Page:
My rating: 4 of 5 stars
I found “Men, Women, & Children” to be surprising. The novel centres around a group of barely adolescent children and their parents in an American town. The book covers a range of themes including sex, unhappy marriages, infidelity, divorce, sex, eating disorders, suicide, depression, sex, teenage pregnancy, and perhaps at the root of a lot of these issues – social pressure. Oh, and also sex. Did I mention that?
The children all want to have sex (at age thirteen, mind you) and the parents don’t want to have sex or, rather, want to have sex with people other than their partners. I knew roughly what the book was about, based on the recent movie trailer, but was still surprised at the level of detail with which the multiple themes are explored (read: really quite graphic sexy time bits).
Something I picked up on was that essentially of the issues experienced by all characters would be helped, if not solved, by open, honest, proper communication with the people around you. There was a lot of secrecy and Kultgen showed that two people walking away from a shared experience were actually thinking the exact same thing as each other but both often resolved to simply not talk about. This is something that frustrates me greatly personally and often causes me to get very impatient when watching movies or TV shows with a slow-developing romance. Stop um-ing and ah-ing and just tell them you like them! Anyway, I really liked how Kultgen highlighted that – it was quite subtle – and I hope other readers picked up on it too.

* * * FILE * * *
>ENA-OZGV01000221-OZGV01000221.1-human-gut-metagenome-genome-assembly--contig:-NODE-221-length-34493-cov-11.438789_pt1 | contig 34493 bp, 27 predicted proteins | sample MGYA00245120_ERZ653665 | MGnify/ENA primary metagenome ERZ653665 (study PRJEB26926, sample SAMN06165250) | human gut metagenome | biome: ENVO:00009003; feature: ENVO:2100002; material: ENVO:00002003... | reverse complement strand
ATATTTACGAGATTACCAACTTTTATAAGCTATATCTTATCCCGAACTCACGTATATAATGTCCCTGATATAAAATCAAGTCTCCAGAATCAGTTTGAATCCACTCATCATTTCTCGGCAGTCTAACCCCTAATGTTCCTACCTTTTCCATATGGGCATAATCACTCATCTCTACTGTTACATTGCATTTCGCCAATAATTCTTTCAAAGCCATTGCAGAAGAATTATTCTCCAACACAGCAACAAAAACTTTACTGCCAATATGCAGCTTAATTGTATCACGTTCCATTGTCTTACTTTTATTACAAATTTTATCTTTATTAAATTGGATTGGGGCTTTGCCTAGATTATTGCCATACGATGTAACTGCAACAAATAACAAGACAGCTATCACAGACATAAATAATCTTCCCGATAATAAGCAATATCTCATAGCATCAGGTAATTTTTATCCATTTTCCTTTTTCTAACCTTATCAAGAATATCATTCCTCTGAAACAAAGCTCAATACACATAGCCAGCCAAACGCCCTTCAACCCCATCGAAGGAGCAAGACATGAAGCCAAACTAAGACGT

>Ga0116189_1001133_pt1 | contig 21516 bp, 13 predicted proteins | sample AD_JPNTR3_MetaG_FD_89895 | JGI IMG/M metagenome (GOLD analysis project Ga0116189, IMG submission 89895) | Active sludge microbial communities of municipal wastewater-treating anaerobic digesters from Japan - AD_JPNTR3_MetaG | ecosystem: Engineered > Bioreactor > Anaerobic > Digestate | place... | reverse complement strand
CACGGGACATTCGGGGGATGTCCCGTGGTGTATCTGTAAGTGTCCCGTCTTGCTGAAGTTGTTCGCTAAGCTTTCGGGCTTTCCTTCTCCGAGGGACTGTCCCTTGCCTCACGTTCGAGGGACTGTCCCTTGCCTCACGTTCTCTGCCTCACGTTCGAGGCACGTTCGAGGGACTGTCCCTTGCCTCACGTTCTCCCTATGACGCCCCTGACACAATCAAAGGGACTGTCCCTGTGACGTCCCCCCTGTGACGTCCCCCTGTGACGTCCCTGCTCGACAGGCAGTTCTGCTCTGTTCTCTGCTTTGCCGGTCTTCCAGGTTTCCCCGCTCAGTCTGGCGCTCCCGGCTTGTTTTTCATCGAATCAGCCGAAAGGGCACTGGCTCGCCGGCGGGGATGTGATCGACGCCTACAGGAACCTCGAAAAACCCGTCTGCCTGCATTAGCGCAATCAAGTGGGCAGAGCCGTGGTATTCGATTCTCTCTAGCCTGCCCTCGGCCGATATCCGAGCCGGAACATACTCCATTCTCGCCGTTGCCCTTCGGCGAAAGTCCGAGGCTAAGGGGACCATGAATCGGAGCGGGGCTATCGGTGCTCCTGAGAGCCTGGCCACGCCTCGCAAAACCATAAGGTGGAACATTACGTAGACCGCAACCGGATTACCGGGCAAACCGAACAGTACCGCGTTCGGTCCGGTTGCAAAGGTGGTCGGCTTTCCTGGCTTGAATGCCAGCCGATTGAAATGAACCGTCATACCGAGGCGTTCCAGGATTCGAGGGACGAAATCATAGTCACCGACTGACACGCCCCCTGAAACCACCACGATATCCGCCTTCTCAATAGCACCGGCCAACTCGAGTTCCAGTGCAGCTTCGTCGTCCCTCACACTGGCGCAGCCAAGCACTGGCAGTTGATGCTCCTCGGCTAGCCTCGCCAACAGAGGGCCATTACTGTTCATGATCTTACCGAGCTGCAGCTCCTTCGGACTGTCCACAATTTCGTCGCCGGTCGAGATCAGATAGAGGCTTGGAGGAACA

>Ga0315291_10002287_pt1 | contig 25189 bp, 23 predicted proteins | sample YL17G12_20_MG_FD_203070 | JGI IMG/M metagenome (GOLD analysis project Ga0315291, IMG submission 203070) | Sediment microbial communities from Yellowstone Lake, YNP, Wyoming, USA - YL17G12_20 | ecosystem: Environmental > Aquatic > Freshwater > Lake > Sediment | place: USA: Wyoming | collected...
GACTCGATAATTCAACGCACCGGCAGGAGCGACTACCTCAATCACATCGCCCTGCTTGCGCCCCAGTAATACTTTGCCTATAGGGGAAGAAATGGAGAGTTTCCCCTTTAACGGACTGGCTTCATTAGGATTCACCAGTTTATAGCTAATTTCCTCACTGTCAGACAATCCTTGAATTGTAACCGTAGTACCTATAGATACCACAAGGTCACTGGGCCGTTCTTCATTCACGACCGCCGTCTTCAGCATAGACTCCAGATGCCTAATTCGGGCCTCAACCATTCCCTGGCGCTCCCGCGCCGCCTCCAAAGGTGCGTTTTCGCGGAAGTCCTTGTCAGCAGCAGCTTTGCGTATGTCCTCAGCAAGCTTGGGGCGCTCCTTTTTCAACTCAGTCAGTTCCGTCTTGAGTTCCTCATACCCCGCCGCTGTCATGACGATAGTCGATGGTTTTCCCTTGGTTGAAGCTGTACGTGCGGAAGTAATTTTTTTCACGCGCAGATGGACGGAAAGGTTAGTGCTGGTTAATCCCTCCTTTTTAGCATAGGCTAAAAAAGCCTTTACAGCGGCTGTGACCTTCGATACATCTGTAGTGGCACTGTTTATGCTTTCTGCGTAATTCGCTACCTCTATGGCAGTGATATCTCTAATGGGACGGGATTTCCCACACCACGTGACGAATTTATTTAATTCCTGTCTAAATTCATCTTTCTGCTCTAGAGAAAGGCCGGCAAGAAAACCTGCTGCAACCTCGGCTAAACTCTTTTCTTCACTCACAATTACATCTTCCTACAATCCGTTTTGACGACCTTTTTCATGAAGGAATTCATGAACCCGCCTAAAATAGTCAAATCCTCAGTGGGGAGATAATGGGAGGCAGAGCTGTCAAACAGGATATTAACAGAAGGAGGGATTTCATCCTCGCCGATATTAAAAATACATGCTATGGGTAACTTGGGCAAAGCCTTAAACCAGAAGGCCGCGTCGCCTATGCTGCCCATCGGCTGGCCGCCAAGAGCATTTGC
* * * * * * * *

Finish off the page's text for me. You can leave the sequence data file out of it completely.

I enjoyed the writing (though I skimmed a lot of the football-related parts) and enjoyed the shifting spotlight style Kultgen employs so the reader is provided with a seamless switch from one character to another. I think this is part of what contributes to it somehow managing to not read like “just another teenage turbulence novel”. I liked reading about the teenager’s story lines as much as the adult’s, though I found the teenager’s plots to be overall more shocking and disturbing. The ending was very abrupt and left a lot of unanswered questions, which I’m not a huge fan of (hence the 4/5) but I can see why Kultgen would want to leave certain story lines open to interpretation.
Overall, I enjoyed it and am pleased there is a book out there that explores a range of issues quite pertinent to society today in as much depth and honesty. I plan on seeing the movie and reading Kultgen’s other books as well. Read it if you like reading about people’s lives. Read it if you’re interested in seeing things from different perspectives. Don’t read it if you don’t like reading about sex or football.